What is C4SS?
Politically, C4SS was founded to help promote the diverse perspectives found in left market anarchist circles. Our target audiences have long run the gamut from complete mainstream normies, to anarchist insurrectionaries, to libertarian academics. We are anarchists because we oppose every form of domination, but we are also rooted in one of the oldest traditions of anarchism in that we believe markets can be valuable for free people, albeit in a more egalitarian form without bosses, poverty, or severe wealth disparity.
Socially, C4SS emerged as a refuge for market anarchists (of many flavors) critical of capitalism who also rejected nationalism, intellectual property, and other creeping reactionary tendencies in corners of the old Alliance of the Libertarian Left. Our staff is split in original backgrounds between the traditional anarchist movement and the libertarian movement.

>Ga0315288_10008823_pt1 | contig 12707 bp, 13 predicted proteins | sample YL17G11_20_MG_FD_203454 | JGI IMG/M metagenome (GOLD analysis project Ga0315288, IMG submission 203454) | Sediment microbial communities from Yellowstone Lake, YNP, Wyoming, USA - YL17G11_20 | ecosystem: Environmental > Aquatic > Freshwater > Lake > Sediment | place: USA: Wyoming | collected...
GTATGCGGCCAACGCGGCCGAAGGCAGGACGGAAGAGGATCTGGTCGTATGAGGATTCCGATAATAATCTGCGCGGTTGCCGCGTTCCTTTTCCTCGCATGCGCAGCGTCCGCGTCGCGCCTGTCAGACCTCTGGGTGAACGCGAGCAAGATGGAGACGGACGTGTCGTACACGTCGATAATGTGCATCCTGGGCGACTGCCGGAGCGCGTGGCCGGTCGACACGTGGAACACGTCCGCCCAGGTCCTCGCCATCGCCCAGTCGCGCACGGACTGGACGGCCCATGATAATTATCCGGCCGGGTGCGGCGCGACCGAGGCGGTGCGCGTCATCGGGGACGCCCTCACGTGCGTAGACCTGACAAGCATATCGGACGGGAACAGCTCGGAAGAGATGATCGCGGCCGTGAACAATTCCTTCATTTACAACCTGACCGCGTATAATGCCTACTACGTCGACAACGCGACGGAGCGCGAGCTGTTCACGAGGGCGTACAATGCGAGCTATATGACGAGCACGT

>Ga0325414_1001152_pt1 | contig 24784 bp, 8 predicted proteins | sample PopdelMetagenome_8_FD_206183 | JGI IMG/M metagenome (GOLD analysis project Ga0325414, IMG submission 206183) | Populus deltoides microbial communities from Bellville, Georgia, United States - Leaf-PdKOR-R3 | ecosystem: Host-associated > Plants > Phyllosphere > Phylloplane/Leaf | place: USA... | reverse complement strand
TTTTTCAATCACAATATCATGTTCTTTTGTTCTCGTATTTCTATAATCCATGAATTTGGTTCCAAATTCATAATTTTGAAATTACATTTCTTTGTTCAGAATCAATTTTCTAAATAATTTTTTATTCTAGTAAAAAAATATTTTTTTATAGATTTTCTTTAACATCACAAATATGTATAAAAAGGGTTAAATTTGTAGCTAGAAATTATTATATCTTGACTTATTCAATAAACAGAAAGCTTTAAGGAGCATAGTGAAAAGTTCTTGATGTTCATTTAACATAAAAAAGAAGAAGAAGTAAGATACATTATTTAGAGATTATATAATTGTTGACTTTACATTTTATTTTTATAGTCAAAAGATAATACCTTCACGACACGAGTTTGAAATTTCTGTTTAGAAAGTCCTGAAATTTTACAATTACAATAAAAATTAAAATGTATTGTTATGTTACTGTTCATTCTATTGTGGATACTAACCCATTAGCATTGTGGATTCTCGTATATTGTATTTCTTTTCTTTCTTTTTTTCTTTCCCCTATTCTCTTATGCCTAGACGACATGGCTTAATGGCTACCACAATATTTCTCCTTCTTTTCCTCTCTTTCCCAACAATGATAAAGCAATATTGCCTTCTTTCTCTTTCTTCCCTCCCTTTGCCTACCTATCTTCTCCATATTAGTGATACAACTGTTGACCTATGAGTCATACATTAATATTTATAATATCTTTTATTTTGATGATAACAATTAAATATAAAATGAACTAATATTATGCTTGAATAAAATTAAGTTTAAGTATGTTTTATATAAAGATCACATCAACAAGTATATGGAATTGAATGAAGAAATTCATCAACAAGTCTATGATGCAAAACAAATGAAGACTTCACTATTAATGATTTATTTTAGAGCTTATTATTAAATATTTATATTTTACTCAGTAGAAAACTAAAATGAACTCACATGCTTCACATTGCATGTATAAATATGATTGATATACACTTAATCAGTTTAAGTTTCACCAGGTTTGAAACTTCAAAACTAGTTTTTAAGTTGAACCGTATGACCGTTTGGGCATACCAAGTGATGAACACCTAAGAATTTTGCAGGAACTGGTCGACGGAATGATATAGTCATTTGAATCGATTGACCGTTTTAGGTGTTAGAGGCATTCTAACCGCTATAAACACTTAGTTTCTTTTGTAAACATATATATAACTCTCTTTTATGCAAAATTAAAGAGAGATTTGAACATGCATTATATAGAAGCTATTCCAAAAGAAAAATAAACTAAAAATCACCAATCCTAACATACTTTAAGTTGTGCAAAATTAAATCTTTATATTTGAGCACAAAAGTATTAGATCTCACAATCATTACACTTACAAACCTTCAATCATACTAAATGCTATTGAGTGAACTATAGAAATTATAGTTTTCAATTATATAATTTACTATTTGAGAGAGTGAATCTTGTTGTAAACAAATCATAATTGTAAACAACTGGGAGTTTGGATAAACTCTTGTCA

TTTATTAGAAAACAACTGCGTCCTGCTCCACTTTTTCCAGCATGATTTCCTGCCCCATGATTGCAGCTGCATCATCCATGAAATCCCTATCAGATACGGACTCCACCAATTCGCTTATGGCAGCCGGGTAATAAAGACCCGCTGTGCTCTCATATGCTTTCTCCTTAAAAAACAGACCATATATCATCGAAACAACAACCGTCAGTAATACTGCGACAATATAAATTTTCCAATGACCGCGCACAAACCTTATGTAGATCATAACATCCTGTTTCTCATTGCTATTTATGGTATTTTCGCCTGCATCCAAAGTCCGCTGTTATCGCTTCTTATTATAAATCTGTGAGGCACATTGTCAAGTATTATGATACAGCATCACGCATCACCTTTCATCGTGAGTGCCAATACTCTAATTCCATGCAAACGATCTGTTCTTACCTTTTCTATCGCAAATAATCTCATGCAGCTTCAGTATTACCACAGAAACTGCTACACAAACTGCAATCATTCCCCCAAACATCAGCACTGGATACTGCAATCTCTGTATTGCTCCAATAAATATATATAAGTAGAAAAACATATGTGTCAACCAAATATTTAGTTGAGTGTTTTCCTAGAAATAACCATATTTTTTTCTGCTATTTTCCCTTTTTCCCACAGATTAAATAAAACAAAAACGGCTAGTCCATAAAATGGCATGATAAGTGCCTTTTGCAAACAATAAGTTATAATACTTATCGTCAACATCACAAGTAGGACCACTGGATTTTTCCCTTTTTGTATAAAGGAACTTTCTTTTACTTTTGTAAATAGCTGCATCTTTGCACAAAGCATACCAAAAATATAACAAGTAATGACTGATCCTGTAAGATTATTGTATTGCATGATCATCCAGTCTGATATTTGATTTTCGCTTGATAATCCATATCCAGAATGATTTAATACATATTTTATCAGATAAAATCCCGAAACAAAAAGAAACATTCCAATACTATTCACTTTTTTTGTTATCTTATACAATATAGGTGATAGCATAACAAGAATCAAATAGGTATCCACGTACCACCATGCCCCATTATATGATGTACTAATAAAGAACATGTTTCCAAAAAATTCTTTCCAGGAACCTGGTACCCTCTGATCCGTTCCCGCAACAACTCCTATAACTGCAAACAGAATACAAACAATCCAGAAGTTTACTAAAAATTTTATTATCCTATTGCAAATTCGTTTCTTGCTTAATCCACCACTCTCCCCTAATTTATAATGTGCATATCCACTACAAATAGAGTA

Operationally, C4SS primarily comprises 1) a listserv of seventy or so loosely associated people that offer feedback on essay submissions and occasionally exercises a loose consensus process on formal group decisions, and 2) some distinct text chats for everyone listed as a coordinator to handle more nuts-and-bolts things and occasionally bring proposals to the list. Formal membership is limited to fellows, chairs, and coordinators (who have small domains of responsibility), but the consensus process can draw in the voices of more loosely connected people, and day-to-day operations are handled more or less autonomously by the coordinators. A small team of editors coordinates editing submissions from both members and the public at large.